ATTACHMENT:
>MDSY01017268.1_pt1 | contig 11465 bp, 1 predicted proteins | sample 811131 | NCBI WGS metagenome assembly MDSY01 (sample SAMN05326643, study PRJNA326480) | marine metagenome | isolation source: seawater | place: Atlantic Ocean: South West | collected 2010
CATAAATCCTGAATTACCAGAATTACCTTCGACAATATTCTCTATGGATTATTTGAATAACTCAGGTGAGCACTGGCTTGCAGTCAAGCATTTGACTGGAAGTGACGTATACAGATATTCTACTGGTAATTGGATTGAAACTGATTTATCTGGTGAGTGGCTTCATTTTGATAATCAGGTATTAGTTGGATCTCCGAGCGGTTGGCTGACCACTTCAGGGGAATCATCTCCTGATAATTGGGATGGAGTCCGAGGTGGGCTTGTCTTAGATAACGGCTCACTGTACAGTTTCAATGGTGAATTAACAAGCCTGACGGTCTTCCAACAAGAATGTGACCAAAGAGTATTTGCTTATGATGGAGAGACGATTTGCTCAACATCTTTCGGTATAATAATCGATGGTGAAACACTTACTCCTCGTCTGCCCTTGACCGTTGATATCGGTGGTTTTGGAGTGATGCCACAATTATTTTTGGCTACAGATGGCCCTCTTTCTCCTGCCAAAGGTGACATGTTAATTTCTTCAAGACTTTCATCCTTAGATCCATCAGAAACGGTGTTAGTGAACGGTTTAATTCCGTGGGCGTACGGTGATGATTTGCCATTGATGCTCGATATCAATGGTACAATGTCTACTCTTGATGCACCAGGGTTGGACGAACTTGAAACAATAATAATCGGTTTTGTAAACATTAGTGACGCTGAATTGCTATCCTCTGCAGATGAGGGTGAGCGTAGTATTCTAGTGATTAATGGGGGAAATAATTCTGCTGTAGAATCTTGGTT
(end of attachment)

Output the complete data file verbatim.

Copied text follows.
>MDSY01017268.1_pt1 | contig 11465 bp, 1 predicted proteins | sample 811131 | NCBI WGS metagenome assembly MDSY01 (sample SAMN05326643, study PRJNA326480) | marine metagenome | isolation source: seawater | place: Atlantic Ocean: South West | collected 2010
CATAAATCCTGAATTACCAGAATTACCTTCGACAATATTCTCTATGGATTATTTGAATAACTCAGGTGAGCACTGGCTTGCAGTCAAGCATTTGACTGGAAGTGACGTATACAGATATTCTACTGGTAATTGGATTGAAACTGATTTATCTGGTGAGTGGCTTCATTTTGATAATCAGGTATTAGTTGGATCTCCGAGCGGTTGGCTGACCACTTCAGGGGAATCATCTCCTGATAATTGGGATGGAGTCCGAGGTGGGCTTGTCTTAGATAACGGCTCACTGTACAGTTTCAATGGTGAATTAACAAGCCTGACGGTCTTCCAACAAGAATGTGACCAAAGAGTATTTGCTTATGATGGAGAGACGATTTGCTCAACATCTTTCGGTATAATAATCGATGGTGAAACACTTACTCCTCGTCTGCCCTTGACCGTTGATATCGGTGGTTTTGGAGTGATGCCACAATTATTTTTGGCTACAGATGGCCCTCTTTCTCCTGCCAAAGGTGACATGTTAATTTCTTCAAGACTTTCATCCTTAGATCCATCAGAAACGGTGTTAGTGAACGGTTTAATTCCGTGGGCGTACGGTGATGATTTGCCATTGATGCTCGATATCAATGGTACAATGTCTACTCTTGATGCACCAGGGTTGGACGAACTTGAAACAATAATAATCGGTTTTGTAAACATTAGTGACGCTGAATTGCTATCCTCTGCAGATGAGGGTGAGCGTAGTATTCTAGTGATTAATGGGGGAAATAATTCTGCTGTAGAATCTTGGTT